Filed under: By Bread Alone,Fun,Red Herrings,Things to Read — Posted by the Network Geek during the Hour of the Hare which is terribly early in the morning or 6:37 am for you boring, normal people.
The moon is Waxing Gibbous

Although, I suppose it doesn’t have to be Japanese…

I’m talking about bento, in this case.  Since I seem to be switching between photography links and talking about Japanese food, I thought I’d just go ahead and keep that up.
I’ll be honest, I’ve never actually had bento, but I have read about bento boxes and their cultural significance.  And, also, they’re a feature of virtually every really good anime.  I have several cook books that are dedicated to bento, actually, though…
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Vitamins from Food

Filed under: By Bread Alone,Fun Work,Life Goals — Posted by the Network Geek during the Hour of the Tiger which is terribly early in the morning or 5:52 am for you boring, normal people.
The moon is a First Quarter Moon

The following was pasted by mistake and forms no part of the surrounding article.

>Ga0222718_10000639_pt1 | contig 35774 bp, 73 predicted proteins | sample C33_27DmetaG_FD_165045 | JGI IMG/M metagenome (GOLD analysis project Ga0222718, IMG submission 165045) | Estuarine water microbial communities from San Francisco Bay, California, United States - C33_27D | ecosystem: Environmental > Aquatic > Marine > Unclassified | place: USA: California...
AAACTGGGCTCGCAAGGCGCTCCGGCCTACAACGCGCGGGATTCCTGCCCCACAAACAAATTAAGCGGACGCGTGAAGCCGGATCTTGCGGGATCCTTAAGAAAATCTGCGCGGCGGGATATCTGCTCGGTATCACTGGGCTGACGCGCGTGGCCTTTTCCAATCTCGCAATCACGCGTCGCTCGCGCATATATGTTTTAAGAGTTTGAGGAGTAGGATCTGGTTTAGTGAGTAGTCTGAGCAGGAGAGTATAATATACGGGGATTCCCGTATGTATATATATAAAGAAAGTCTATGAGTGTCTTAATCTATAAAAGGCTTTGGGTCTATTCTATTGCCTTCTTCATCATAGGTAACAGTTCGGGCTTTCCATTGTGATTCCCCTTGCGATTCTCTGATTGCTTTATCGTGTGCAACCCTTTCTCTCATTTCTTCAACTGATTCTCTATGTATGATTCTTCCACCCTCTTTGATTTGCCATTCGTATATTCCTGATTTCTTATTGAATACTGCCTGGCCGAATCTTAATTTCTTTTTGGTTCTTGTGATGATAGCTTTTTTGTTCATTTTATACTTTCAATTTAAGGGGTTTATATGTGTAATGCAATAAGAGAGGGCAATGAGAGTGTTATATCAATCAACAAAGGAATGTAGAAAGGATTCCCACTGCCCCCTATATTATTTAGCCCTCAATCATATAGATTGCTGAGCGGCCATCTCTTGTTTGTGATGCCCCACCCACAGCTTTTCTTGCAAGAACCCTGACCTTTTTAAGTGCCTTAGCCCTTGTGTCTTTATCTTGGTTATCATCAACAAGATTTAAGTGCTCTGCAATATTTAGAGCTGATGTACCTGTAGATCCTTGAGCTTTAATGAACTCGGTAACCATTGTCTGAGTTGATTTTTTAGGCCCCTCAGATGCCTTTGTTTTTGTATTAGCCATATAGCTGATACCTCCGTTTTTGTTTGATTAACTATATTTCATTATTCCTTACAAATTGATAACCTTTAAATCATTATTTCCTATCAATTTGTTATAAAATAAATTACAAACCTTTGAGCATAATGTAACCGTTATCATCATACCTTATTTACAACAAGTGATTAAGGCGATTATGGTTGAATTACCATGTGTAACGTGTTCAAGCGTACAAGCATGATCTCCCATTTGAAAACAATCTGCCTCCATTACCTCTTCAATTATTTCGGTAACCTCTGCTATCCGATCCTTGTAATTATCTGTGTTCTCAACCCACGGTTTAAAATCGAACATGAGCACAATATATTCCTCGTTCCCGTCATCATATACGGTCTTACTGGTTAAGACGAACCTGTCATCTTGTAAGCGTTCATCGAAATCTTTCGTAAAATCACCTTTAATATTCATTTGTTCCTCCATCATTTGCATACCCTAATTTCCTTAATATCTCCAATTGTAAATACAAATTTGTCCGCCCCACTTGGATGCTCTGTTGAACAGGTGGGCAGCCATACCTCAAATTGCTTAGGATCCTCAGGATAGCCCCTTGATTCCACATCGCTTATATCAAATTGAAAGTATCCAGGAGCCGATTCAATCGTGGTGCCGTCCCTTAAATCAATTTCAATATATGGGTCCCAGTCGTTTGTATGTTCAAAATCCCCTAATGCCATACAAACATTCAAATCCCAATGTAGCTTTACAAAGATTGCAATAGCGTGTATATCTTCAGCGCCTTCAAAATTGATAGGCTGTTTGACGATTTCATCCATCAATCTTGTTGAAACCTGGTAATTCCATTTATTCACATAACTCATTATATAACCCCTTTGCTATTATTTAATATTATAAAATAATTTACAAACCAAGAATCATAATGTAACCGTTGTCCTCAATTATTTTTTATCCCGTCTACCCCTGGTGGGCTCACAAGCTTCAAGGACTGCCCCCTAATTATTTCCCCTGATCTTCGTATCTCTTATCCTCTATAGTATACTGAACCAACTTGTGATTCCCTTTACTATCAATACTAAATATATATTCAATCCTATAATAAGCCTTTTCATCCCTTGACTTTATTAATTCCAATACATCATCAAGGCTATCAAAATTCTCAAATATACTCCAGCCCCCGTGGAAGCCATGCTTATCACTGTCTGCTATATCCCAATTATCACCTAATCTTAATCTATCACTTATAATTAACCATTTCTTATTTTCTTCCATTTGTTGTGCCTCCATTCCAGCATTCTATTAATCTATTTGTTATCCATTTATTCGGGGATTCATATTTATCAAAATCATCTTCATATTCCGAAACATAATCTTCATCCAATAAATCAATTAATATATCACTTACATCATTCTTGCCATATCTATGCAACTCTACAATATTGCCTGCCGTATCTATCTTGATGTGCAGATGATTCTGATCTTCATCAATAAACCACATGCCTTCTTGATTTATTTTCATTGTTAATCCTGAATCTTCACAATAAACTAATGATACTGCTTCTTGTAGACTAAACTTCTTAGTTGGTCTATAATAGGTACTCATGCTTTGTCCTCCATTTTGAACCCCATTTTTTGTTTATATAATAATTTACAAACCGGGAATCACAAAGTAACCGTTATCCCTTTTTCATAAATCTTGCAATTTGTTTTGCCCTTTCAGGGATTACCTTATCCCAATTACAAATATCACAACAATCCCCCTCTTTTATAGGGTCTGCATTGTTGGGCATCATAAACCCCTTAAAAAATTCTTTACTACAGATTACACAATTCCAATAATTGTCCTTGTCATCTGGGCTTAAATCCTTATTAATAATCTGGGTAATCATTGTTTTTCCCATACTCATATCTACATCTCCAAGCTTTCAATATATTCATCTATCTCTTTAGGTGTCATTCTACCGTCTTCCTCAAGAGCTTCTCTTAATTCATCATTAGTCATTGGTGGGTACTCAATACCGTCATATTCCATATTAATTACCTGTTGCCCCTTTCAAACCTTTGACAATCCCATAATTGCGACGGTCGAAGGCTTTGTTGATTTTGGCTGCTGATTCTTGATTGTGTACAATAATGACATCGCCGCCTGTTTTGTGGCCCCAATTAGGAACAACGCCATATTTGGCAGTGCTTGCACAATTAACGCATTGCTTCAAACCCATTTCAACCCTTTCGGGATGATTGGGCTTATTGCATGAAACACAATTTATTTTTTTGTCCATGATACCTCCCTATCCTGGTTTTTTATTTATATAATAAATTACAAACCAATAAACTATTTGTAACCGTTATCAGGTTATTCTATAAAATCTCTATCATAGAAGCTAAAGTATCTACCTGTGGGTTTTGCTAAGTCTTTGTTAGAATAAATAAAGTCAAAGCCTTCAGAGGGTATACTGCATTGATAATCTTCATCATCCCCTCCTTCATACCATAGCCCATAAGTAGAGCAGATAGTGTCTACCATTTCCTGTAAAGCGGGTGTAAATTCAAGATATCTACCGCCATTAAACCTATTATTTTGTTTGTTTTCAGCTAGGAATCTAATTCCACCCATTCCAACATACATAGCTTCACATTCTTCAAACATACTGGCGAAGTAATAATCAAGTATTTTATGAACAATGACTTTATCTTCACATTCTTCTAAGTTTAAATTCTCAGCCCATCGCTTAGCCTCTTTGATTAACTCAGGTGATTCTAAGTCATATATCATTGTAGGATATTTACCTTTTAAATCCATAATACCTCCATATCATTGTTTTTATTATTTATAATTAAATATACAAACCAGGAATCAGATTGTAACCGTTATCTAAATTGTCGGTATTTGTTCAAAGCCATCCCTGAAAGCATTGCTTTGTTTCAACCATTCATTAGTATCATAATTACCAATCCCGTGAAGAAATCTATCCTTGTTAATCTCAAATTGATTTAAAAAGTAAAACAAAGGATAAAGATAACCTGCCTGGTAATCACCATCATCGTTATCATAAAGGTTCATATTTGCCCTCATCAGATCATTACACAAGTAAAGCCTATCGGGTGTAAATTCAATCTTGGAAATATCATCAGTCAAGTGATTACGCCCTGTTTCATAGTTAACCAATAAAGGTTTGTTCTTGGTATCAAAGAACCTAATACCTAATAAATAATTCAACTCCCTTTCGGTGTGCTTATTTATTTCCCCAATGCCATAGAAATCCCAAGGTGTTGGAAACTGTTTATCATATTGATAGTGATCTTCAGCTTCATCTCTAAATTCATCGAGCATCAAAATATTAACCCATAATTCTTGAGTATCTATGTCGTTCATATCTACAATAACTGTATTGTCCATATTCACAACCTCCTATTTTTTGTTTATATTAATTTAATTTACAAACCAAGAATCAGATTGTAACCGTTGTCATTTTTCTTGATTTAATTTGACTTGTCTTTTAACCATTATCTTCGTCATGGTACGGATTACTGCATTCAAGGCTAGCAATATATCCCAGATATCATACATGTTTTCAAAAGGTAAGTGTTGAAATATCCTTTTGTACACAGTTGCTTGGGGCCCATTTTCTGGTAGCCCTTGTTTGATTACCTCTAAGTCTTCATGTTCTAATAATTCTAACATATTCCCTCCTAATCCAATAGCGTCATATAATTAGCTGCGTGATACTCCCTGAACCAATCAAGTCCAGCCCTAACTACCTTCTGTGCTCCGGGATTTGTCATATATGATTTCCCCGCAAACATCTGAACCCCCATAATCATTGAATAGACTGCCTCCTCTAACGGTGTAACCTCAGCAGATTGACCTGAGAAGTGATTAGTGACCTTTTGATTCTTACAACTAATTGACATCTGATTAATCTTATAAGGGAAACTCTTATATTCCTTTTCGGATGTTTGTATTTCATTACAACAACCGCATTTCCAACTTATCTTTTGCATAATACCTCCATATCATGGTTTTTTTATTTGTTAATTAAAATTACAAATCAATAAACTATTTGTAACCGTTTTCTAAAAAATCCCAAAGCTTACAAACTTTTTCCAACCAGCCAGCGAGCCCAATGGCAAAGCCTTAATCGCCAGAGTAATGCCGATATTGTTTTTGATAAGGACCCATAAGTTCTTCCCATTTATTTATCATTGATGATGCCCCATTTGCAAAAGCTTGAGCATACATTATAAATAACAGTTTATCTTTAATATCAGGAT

A healthy mind is a creative mind!

And, let’s face it, a healthy mind is supported by a healthy body.  Exercise is one aspect of that, but at a more fundamental level, properly fueling our bodies and minds is, I think, the most important first step.  Last week, I linked to a site to help you put your diet on autopilot.  This week, I’m suggesting that you maximize your vitamin intake.  Not through taking supplements, though that’s not a bad idea…
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LEGO Christmas

Filed under: Art,Deep Thoughts,Fun,Life, the Universe, and Everything — Posted by the Network Geek during the Hour of the Tiger which is terribly early in the morning or 5:39 am for you boring, normal people.
The moon is Waxing Crescent

I love Christmas, and I love LEGOs.

I love them for two not so very different reasons.
LEGOs remind me of a simpler time.  They remind me of childhood dreams and imagination.  They still spark all sorts of wonderful memories, as old as I am.  In fact, I’ve been meaning to get myself some LEGOs to play with again.  Maybe for Christmas.

Christmas I love, not for the toys or the gift giving or even the food.  No, Christmas I love because it celebrates the rebirth of light and joy into the world.  Very much like LEGOs do for me.
Now, you can combine those two celebrations of joy with a LEGO Christmas tree.



Ryumaou Reviews Ramen?

Filed under: By Bread Alone,Criticism, Marginalia, and Notes,Fun,Life Goals,Red Herrings — Posted by the Network Geek during the Hour of the Rooster which is in the early evening or 6:51 pm for you boring, normal people.
The moon is Waning Gibbous

So, there’s a new poll up to gauge how you all feel about a regular, weekly review of ramen noodles.